Horse Disease Focus - Worms
Horses and Worms
Horses get worms. In fact, horses get a lot of worms...there are almost 150 species of internal parasite that affect horses.
Wild horses range over large areas. This reduces the chance of a horse grazing close to its own or somebody else's dung and picking up worms. Domestic horses, confined to smaller pastures or stalls, often pick up a significant parasite load. Severe infections cause weight loss, anemia and colic.
Because of this, worm prevention is an important part of managing a horse.
Controlling worms is done by using a wormer.
Horses should be wormed every six weeks or so. Wormer is administered orally, either by the use of a powder mixed with a grain feed or by using a syringe to squirt paste into the mouth. In general, the syringe method is preferable. Dosage is more accurate and some horses will refuse to eat feed that has wormer in it. (Presumably, it doesn't taste that good).
Foals and yearlings should be given wormer specially designed for young horses.
Many people recommend rotating types of wormer. The most common active ingredient is ivermectin, but if you only use ivermectin the worms may become resistant. The best practice is to rotate through four or five different active ingredients. Always buy wormer from a reputable vendor and be aware that once a syringe has been opened, the unused wormer often goes bad fairly quickly. Dosage is based off of weight and wormer comes with charts - invest in a weight tape to give a quick and reasonably accurate estimate of your horse's weight. The exact schedule depends on your location, climate and the level of risk of specific parasite species.
In addition to using wormer, picking up dung from stalls and small paddocks regularly helps control worm infection. Harrowing in mid summer can also help...it can expose and kill worm larvae.
Any animals that are turned out with your horse should also be wormed. Cattle, sheep and goats can be infected by the small stomach worm, which also affects horses. Donkeys and mules get lungworm.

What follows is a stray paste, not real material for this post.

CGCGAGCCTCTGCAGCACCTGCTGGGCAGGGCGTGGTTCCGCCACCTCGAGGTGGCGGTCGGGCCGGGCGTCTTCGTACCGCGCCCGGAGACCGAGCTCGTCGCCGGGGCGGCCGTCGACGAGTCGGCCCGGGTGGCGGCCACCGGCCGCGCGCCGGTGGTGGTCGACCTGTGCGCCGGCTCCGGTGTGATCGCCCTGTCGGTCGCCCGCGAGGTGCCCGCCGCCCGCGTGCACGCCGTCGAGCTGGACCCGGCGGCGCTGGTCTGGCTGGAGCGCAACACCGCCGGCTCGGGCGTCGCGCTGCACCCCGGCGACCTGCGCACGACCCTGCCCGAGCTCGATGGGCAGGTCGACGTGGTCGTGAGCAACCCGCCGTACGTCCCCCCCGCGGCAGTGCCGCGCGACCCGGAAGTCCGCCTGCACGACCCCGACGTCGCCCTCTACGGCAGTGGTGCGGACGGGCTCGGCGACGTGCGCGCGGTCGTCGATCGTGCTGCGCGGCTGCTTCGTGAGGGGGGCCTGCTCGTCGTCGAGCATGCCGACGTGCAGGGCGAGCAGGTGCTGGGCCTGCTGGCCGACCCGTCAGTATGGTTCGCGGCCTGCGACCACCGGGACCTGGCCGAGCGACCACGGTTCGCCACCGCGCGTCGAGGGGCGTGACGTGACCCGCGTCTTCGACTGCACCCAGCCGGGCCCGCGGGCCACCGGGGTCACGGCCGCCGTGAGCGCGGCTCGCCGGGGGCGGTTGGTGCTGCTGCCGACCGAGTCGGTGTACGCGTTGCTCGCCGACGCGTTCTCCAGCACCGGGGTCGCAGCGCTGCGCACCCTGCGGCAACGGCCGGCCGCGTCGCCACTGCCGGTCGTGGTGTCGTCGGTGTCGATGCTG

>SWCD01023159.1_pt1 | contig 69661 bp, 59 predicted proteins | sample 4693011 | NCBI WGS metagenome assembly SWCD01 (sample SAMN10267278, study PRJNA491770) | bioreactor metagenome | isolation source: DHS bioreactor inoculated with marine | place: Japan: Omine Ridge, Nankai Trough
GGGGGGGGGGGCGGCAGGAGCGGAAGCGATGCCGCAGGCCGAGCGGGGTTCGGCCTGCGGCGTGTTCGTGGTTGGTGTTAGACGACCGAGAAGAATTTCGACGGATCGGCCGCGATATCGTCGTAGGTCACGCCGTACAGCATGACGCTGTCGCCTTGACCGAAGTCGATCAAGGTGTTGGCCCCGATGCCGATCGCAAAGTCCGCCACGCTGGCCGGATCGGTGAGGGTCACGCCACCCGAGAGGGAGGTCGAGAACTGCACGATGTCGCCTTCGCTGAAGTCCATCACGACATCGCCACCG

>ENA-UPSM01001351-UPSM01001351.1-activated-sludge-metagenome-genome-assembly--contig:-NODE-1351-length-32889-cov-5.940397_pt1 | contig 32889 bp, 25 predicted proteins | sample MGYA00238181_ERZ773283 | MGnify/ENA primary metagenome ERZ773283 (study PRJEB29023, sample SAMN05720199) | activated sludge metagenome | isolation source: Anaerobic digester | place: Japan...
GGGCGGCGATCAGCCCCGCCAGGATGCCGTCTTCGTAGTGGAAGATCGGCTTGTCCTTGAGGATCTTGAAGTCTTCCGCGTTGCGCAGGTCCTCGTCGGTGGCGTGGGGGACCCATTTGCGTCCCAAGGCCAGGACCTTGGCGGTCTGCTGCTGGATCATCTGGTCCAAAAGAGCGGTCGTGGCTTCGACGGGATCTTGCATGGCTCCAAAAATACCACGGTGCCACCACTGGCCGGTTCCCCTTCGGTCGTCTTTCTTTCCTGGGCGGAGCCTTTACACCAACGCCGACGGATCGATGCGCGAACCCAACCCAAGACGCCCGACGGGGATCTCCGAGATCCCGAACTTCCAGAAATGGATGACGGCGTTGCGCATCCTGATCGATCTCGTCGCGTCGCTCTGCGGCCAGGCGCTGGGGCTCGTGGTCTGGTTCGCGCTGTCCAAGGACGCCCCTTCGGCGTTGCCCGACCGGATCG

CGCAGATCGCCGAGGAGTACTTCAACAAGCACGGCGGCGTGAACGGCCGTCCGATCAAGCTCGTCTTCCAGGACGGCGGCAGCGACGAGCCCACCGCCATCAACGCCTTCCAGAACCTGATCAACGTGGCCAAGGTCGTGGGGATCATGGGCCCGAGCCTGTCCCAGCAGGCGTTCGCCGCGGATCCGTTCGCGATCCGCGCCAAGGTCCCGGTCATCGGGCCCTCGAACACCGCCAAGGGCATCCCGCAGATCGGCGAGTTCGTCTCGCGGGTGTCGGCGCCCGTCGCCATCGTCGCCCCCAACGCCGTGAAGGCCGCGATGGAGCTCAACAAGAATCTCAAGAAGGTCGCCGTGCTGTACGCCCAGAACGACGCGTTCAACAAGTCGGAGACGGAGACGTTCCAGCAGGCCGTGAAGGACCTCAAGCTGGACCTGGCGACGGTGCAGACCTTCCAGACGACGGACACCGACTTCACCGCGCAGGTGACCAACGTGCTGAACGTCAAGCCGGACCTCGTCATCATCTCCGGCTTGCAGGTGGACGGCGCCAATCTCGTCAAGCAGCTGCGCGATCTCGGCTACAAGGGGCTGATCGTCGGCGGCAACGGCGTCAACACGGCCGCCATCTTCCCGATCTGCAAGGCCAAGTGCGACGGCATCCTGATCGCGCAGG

Avoid over grazing pasture and if possible rotate pasture. (This is not always feasible, especially at urban barns).
Most equine worms are 'stomach worms' (in fact, they generally live in the gut). Donkeys, however, commonly get lungworm.
A donkey with lungworm will have no symptoms even from a fairly heavy infection. Horses, however, will suffer extreme respiratory distress and can die from the infection. Lungworm is only normally found in horses pastured with donkeys or mules, as the worm cannot breed in horses. A broad spectrum wormer will normally kill it, but mysterious respiratory complaints in horses that are kept with donkeys or mules could be a sign of resistant lungworm and indicate that a change of wormer is necessary.
Treating a heavy infestation
A neglected horse may have a very heavy worm infestation. The temptation is to give them a massive dose of wormer to kill it.
Do not do it! The wormer will kill the worms...and then the dead worms will give the horse severe colic. Many horses have been rescued from bad situations by well meaning people only to be killed by an excessive dose of wormer.
If you have a horse that is in low body condition and has been neglected, work with your veterinarian. The vet may suggest a specific worming program with increasing doses or may give the horse corticosteroids to help reduce the risk of colic.
Things That Are Not Worms
Ringworm is a fungal infection of the skin. It is not a worm, but be careful - ringworm also infects humans.
Some people also think bots are a kind of worm, as they are a common stomach parasite. They're not. They're a kind of maggot, the larvae of the horse bot fly. However, they are vulnerable to ivermectin-based wormers. Botfly eggs are laid on the neck and shoulders of the horse and can often be found and removed when grooming.